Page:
I’ve been asked several times about the ‘rumor’ that the battleship anchored at the fair was not really a U.S. warship. The state-of-the-art war machine was in fact not the actual navy battleship, even though it was identical in length, beam, design, gun placements and every other aspect above the waterline. Visitors to the fair could tour the ship, stroll around above decks, look at the weaponry and the various accoutrements and talk to navy crew on board.
So what was not real about the ship? Everything. It wasn’t a ship at all. It was a wood and concrete model made to the exact superficial specifications of the real battleship. Above decks it looked identical, but if one could see below decks and below the waterline, it was quite a different story. The ‘ship’ was built on pilings sunk into the lake bottom and everything below decks was very solid structural construction of heavy wood beams and concrete to support the superstructure and the constant flow of visitors touring the ship.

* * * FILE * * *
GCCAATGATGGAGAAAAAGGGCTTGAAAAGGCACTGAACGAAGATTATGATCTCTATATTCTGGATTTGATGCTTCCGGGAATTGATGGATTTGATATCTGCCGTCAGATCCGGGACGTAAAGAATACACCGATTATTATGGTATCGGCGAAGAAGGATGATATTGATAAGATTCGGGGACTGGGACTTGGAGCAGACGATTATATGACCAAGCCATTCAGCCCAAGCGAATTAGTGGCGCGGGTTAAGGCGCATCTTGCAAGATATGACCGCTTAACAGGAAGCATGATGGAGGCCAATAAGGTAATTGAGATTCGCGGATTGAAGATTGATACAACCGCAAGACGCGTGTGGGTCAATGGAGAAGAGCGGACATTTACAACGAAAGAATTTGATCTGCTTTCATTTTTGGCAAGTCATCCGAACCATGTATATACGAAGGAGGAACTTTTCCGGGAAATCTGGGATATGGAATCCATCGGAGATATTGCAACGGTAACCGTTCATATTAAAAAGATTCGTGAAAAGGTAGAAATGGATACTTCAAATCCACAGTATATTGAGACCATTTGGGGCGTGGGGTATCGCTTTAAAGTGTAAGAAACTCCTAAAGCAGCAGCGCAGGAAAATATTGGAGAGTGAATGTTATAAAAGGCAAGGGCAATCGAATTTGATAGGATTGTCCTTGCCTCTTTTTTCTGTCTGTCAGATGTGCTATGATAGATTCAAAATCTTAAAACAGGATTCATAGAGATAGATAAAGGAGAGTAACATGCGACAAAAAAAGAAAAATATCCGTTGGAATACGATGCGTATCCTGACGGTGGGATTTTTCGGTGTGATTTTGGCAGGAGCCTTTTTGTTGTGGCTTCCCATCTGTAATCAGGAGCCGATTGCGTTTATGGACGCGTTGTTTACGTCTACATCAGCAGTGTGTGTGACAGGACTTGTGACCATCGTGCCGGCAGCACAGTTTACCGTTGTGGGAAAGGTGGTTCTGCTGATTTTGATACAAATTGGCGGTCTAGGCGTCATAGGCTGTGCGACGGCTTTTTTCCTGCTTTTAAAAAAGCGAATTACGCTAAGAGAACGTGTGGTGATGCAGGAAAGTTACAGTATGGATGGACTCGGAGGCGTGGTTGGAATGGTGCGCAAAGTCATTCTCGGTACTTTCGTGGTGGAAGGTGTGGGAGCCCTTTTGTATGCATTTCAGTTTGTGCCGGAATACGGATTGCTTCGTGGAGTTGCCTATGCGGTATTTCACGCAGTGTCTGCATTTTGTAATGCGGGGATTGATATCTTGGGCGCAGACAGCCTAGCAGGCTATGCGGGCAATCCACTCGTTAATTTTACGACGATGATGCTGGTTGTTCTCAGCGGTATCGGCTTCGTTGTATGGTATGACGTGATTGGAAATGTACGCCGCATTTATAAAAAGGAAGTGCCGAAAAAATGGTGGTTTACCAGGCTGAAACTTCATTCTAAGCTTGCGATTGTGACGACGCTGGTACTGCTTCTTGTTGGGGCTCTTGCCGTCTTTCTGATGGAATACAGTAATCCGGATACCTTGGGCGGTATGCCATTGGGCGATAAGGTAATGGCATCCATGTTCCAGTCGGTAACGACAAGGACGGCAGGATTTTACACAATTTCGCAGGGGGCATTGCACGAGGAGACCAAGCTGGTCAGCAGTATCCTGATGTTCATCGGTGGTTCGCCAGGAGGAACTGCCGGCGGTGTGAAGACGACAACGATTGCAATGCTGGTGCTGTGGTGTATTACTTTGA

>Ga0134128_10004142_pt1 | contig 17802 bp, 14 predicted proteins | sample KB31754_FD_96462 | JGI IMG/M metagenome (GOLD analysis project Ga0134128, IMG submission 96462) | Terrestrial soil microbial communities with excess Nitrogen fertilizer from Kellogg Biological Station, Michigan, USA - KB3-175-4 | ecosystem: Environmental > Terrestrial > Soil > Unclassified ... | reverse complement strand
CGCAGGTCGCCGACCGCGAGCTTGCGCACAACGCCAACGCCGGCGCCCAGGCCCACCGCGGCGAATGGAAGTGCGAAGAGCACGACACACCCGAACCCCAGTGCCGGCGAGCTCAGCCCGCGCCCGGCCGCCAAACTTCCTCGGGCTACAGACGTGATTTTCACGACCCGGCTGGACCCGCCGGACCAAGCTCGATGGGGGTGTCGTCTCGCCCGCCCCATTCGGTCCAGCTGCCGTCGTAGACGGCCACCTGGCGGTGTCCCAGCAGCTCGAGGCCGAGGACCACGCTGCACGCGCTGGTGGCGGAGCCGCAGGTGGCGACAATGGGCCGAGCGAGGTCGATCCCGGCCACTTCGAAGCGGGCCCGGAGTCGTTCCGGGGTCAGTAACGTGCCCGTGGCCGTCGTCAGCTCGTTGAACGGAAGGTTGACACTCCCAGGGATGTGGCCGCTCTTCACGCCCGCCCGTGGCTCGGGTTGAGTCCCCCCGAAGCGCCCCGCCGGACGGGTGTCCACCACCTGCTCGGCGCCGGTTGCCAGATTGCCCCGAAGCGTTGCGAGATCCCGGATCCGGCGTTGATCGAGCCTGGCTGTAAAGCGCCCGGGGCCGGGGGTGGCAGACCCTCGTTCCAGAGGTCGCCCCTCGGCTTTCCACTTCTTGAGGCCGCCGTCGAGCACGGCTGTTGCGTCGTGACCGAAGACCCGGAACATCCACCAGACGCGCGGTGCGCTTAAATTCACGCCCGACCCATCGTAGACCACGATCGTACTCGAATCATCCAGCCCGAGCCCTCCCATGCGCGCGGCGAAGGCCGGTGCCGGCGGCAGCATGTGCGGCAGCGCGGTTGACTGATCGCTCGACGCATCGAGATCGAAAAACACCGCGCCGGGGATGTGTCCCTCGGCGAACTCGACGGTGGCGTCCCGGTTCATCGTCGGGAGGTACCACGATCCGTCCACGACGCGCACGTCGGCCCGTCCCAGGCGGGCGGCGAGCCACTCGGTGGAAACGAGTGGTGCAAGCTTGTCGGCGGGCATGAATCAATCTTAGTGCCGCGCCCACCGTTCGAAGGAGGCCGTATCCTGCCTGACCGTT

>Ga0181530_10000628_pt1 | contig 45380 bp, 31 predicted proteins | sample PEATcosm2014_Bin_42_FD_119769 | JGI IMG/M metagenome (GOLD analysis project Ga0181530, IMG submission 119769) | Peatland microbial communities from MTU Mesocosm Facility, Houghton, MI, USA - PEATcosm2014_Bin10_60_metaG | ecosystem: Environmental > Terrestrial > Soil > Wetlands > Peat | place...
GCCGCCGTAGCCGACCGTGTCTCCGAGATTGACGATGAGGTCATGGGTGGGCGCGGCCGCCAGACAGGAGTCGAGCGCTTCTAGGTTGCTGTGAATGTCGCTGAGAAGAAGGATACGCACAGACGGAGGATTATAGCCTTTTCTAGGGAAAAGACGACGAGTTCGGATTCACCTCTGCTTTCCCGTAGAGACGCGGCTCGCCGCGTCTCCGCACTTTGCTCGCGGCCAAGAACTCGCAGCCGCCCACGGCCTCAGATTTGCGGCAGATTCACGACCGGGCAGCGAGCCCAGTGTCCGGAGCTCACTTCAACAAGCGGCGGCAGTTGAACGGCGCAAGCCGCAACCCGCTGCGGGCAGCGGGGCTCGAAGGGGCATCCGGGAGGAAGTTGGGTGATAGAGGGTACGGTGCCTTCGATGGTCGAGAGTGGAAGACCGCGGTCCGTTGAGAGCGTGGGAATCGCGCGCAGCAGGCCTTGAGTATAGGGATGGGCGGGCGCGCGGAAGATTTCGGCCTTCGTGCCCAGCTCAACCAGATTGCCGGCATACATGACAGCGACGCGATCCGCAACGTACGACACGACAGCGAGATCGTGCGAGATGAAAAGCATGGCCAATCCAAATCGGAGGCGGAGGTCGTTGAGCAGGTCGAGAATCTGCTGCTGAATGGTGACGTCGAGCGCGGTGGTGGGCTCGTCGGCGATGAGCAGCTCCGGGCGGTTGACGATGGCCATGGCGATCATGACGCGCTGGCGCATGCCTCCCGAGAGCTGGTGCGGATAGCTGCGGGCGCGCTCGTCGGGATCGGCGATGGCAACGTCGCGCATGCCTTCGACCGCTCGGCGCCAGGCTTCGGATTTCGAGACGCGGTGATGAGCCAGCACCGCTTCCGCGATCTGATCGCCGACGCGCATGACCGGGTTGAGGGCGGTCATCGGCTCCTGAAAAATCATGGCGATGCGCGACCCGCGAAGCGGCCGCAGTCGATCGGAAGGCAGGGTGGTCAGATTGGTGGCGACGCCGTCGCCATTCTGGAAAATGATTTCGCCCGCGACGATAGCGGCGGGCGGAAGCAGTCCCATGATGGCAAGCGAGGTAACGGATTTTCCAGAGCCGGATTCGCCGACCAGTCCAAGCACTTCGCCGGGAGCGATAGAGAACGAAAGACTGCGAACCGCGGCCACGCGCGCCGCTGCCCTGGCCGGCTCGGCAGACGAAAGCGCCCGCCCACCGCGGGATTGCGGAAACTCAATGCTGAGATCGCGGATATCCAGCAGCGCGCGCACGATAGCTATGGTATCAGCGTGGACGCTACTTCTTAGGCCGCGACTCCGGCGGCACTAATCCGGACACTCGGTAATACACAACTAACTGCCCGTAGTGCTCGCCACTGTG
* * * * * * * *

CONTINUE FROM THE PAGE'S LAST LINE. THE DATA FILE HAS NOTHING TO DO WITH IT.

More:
Considering so much of the fair was state of the art it only makes sense that this model was so well built that millions of visitors had no idea they were looking at or walking on the deck of a solid structure rather than a floating one.
Why the U.S. Navy did not anchor a war ship at the fairgrounds for visitors to tour is odd, especially since the world’s navies were a big part of the fair and the massive naval celebration in New York, as well.